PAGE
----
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Rambler 143 [The criterions of plagiarism]
by [?]

No. 143. Tuesday, July 30, 1751.

–Moveat cornicula risum
Furtivis nudata coloribus.–
HOR. Lib. i. Ep. i. 19.

Lest when the birds their various colours claim,
Stripp’d of his stolen pride, the crow forlorn
Should stand the laughter of the publick scorn.
FRANCIS.

Among the innumerable practices by which interest or envy have taught those who live upon literary fame to disturb each other at their airy banquets, one of the most common is the charge of plagiarism. When the excellence of a new composition can no longer be contested, and malice is compelled to give way to the unanimity of applause, there is yet this one expedient to be tried, by which the author may be degraded, though his work be reverenced; and the excellence which we cannot obscure, may be set at such a distance as not to overpower our fainter lustre.

This accusation is dangerous, because, even when it is false, it may be sometimes urged with probability. Bruyere declares, that we are come into the world too late to produce any thing new, that nature and life are preoccupied, and that description and sentiment have been long exhausted. It is indeed certain, that whoever attempts any common topick, will find unexpected coincidences of his thoughts with those of other writers; nor can the nicest judgment always distinguish accidental similitude from artful imitation. There is likewise a common stock of images, a settled mode of arrangement, and a beaten track of transition, which all authors suppose themselves at liberty to use, and which produce the resemblance generally observable among contemporaries. So that in books which best deserve the name of originals, there is little new beyond the disposition of materials already provided; the same ideas and combinations of ideas have been long in the possession of other hands; and, by restoring to every man his own, as the Romans must have returned to their cots from the possession of the world, so the most inventive and fertile genius would reduce his folios to a few pages. Yet the author who imitates his predecessors only by furnishing himself with thoughts and elegancies out of the same general magazine of literature, can with little more propriety be reproached as a plagiary, than the architect can be censured as a mean copier of Angelo or Wren, because he digs his marble from the same quarry, squares his stones by the same art, and unites them in the columns of the same orders.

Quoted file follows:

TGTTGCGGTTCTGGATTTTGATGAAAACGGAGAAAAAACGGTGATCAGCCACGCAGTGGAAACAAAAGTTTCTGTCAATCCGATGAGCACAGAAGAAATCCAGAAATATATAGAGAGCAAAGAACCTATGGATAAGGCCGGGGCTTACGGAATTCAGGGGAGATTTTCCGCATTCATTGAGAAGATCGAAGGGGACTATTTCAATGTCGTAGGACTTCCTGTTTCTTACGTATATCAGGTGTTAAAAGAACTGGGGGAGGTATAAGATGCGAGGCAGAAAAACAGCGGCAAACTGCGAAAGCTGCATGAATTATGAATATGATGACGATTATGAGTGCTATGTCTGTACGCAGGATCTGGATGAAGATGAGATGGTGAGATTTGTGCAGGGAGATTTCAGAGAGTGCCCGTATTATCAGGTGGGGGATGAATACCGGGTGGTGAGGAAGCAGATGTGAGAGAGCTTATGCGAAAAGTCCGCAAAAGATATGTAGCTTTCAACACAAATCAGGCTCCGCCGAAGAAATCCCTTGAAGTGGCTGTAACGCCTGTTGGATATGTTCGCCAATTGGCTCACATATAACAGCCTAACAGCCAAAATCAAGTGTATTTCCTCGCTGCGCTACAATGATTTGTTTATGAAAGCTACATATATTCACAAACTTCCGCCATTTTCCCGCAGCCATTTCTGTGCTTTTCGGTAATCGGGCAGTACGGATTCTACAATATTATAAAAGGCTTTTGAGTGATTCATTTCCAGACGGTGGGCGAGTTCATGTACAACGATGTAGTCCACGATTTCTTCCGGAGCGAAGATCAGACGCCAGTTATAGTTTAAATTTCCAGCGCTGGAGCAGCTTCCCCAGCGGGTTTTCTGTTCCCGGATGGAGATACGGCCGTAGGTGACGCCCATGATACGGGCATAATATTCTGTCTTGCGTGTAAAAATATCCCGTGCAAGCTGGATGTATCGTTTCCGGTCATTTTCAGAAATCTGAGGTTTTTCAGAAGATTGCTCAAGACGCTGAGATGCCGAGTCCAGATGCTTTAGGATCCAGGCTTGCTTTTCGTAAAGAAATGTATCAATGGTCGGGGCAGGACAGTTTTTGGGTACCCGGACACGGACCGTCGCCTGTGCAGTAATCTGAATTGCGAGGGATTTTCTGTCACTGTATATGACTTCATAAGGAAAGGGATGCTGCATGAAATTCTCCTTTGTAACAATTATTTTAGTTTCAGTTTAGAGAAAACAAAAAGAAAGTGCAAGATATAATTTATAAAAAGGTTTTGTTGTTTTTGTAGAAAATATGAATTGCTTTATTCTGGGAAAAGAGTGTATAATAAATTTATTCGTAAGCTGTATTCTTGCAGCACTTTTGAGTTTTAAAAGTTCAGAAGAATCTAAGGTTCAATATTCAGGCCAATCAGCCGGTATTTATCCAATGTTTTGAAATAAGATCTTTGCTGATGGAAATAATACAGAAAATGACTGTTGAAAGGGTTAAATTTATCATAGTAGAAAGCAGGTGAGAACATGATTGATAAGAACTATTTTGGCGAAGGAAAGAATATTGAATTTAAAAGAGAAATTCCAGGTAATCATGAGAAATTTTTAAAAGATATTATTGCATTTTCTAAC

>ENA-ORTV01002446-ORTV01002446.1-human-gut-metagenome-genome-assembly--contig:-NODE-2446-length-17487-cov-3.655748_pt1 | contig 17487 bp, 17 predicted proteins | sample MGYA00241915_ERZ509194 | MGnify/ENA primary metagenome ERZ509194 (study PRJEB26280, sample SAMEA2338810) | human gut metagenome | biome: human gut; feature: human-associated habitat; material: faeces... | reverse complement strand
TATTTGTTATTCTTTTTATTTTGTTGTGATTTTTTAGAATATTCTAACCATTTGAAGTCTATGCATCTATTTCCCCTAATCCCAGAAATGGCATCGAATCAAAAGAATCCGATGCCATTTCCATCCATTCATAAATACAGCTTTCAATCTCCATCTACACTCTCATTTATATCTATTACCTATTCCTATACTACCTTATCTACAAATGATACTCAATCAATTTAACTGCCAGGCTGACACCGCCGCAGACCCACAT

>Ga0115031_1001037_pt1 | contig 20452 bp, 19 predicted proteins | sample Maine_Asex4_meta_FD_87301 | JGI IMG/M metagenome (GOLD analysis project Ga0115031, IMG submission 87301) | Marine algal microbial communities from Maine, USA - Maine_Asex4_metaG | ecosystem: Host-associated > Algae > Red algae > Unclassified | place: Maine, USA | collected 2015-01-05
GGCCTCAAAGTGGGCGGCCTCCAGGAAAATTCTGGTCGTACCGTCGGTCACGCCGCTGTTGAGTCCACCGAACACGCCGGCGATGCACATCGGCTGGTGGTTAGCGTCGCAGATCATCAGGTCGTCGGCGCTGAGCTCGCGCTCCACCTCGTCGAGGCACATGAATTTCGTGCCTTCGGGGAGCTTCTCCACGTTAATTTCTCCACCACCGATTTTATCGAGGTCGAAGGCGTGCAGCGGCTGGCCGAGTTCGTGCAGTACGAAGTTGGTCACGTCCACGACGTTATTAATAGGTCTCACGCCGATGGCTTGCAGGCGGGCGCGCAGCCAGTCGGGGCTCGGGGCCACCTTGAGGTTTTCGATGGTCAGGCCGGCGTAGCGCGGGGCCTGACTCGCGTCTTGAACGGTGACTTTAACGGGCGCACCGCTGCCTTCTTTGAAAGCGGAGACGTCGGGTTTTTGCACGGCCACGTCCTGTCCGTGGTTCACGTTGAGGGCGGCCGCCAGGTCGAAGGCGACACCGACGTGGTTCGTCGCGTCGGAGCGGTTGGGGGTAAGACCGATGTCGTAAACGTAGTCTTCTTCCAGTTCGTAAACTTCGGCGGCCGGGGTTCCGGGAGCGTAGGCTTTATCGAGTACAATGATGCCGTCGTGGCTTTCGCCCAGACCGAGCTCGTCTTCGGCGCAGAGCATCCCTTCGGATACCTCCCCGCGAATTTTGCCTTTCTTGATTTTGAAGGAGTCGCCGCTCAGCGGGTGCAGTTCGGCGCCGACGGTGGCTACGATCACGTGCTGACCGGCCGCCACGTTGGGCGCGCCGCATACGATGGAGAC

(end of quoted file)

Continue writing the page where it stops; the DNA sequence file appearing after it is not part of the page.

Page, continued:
Many subjects fall under the consideration of an author, which, being limited by nature, can admit only of slight and accidental diversities. All definitions of the same thing must be nearly the same; and descriptions, which are definitions of a more lax and fanciful kind, must always have in some degree that resemblance to each other which they all have to their object. Different poets describing the spring or the sea would mention the zephyrs and the flowers, the billows and the rocks; reflecting on human life, they would, without any communication of opinions, lament the deceitfulness of hope, the fugacity of pleasure, the fragility of beauty, and the frequency of calamity; and for palliatives of these incurable miseries, they would concur in recommending kindness, temperance, caution, and fortitude.

When therefore there are found in Virgil and Horace two similar passages–

Hae tibi erunt artes–
Parcere subjectis, et debellare superbos
.
VIRG.

To tame the proud, the fetter’d slave to free:
These are imperial arts, and worthy thee.
DRYDEN.

Imperet bellante prior, jacentem
Lenis in hostem
. HOR.

Let Caesar spread his conquests far,
Less pleas’d to triumph than to spare–

it is surely not necessary to suppose with a late critick, that one is copied from the other, since neither Virgil nor Horace can be supposed ignorant of the common duties of humanity, and the virtue of moderation in success.